Beauty is when we are cared for. St Teresa of Calcutta help us hammer in this point when she talks about the great pain of not being wanted, loved and cared for. She says: The poverty of being unwanted, unloved and uncared for is the greatest poverty. We must start in our own homes to remedy this kind of poverty. Beauty is passionate love for Our Lord in the Blessed Sacrament. St Peter Julian Eymard says: Love cannot triumph unless it becomes the one passion of our life. Without such passion we may produce isolated acts of love; but our life is not really won over or consecrated to an ideal. Until we have a passionate love for our Lord in the Most Blessed Sacrament we shall accomplish nothing. Beauty is letting Jesus be the source of our life. St Faustina Kowalska tells us: Jesus, source of my life, sanctify me. O my strength, fortify me. My commander, fight for me.

 

Beauty is service which comes from a self-emptying heart. St Teresa of Calcutta: A sacrifice to be real must cost, must hurt, must empty ourselves. The fruit of silence is prayer, the fruit of prayer is faith, the fruit of faith is love, the fruit of love is service, the fruit of service is peace. Beauty is that you, with your own individuality, and whatever makes you the way you are, matter to God. St Pope John Paul II says: You are a thought of God, you are a heart-beat of God. To say this is like saying that you have a value which in a sense is infinite, that you matter to God in your completely unique individuality. Beauty is doing good for the love of Jesus. St Alphonsa says: Whatever you do, do it for the love of Jesus. Don’t only work to please your superiors. And the list goes on and on …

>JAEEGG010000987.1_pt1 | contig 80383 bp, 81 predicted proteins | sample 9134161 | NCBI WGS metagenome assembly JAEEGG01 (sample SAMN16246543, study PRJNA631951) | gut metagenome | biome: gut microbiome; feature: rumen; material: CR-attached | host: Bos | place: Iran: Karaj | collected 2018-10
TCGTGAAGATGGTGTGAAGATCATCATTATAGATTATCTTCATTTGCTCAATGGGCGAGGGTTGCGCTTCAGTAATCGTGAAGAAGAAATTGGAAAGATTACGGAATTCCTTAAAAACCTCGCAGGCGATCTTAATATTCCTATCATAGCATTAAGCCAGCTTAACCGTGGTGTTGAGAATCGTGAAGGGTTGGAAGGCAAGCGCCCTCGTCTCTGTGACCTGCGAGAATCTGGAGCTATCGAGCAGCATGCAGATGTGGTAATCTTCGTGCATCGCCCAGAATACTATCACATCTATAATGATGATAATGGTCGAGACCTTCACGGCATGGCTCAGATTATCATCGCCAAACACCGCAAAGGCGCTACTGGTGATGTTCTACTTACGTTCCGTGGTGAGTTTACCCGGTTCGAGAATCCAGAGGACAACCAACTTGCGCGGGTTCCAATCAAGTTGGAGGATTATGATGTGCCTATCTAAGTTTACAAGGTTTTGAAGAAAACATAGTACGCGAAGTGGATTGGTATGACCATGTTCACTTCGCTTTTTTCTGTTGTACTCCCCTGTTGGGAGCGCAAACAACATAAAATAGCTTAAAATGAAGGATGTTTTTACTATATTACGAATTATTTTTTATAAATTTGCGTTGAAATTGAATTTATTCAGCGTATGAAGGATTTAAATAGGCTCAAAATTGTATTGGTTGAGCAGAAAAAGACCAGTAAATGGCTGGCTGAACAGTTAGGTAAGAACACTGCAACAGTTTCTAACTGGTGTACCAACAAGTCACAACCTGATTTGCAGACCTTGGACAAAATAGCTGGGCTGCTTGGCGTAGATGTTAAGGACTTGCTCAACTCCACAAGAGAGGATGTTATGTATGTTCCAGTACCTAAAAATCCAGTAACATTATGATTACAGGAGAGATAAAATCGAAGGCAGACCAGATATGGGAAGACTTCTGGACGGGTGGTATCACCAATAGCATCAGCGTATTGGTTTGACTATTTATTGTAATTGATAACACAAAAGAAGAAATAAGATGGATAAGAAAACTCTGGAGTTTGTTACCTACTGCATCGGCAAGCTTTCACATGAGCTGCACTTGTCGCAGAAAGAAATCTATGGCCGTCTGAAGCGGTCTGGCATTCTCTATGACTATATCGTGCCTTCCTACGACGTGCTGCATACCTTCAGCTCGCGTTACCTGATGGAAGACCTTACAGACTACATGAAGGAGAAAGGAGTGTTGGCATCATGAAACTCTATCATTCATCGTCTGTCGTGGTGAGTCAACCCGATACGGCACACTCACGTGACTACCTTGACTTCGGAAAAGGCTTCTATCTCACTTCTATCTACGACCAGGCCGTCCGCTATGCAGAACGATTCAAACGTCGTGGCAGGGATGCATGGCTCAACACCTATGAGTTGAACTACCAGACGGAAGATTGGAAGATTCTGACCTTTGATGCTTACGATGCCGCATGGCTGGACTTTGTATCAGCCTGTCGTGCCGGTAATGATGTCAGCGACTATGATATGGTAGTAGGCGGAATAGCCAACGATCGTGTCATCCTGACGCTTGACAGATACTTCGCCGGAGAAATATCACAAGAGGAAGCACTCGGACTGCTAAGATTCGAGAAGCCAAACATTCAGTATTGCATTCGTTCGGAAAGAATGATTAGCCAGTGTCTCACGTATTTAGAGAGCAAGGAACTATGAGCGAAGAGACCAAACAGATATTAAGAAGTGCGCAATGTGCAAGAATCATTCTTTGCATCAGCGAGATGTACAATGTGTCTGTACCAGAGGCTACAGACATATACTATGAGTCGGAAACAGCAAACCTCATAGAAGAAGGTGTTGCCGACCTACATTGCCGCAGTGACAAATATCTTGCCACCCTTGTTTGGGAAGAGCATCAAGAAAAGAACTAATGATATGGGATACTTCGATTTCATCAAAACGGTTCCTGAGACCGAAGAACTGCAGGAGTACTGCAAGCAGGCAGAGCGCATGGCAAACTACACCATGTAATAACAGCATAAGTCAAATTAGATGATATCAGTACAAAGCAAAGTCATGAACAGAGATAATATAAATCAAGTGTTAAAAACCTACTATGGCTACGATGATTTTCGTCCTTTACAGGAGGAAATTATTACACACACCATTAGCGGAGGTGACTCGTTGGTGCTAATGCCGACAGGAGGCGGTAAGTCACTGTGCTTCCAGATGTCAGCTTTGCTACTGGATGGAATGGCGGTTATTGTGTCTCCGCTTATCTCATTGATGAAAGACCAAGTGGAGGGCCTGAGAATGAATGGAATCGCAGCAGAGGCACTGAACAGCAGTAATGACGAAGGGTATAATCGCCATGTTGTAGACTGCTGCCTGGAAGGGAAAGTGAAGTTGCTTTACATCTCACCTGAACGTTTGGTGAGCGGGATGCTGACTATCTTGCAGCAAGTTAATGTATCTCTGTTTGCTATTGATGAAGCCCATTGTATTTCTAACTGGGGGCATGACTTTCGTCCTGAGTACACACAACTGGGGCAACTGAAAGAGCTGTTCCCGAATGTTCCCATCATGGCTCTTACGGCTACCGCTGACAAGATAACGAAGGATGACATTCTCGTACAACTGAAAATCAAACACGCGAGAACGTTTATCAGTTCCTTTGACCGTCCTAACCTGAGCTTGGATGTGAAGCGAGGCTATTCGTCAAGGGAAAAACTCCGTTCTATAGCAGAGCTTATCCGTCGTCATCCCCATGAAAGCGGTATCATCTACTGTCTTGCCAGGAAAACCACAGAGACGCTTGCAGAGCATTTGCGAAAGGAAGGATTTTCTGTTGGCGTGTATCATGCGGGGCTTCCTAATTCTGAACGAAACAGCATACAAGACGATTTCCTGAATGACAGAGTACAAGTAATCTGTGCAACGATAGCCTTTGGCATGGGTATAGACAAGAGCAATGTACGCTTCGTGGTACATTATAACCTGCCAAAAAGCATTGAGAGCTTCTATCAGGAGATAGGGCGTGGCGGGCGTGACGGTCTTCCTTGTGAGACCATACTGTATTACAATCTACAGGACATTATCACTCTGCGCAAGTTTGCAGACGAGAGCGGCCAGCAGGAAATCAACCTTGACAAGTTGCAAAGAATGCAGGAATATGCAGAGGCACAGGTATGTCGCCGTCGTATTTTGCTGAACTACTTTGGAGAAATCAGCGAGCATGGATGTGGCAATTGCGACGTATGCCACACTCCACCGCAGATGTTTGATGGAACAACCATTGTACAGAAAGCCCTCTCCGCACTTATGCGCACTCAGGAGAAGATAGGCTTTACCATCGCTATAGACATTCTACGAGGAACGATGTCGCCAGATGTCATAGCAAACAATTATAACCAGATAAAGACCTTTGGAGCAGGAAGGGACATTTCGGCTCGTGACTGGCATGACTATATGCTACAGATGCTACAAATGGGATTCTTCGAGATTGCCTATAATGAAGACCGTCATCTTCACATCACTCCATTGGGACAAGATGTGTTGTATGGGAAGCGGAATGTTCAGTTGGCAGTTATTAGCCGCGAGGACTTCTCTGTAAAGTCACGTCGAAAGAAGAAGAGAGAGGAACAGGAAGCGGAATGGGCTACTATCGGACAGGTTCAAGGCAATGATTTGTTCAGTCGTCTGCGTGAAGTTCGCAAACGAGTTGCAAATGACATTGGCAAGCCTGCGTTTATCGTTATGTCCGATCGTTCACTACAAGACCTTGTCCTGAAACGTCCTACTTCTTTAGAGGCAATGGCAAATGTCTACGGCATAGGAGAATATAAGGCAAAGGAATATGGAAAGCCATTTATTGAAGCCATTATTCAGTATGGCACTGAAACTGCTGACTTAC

The essence of this beauty which we are talking about is none other than Jesus himself and whom the saints lived till their last drop on earth. That is why in that famous speech Pope Emeritus Benedict XVI ended with the following words:

 

Is there anyone who does not know Dostoyevsky’s often quoted sentence: “The Beautiful will save us”? However, people usually forget that Dostoyevsky is referring here to the redeeming Beauty of Christ. We must learn to see Him. If we know Him, not only in words, but if we are struck by the arrow of his paradoxical beauty, then we will truly know him, and know him not only because we have heard others speak about him. Then we will have found the beauty of Truth, of the Truth that redeems. Nothing can bring us into close contact with the beauty of Christ himself other than the world of beauty created by faith and light that shines out from the faces of the saints, through whom his own light becomes visible.

 

Such a beauty is awesome because it stands strong to the test of time since it leads to eternal life. Moreover it is this kind of beauty that touches the heart and gently invites it to open its doors to behold the saving rays of the Beautiful One, God.

 

 

Fr Mario Attard OFM Cap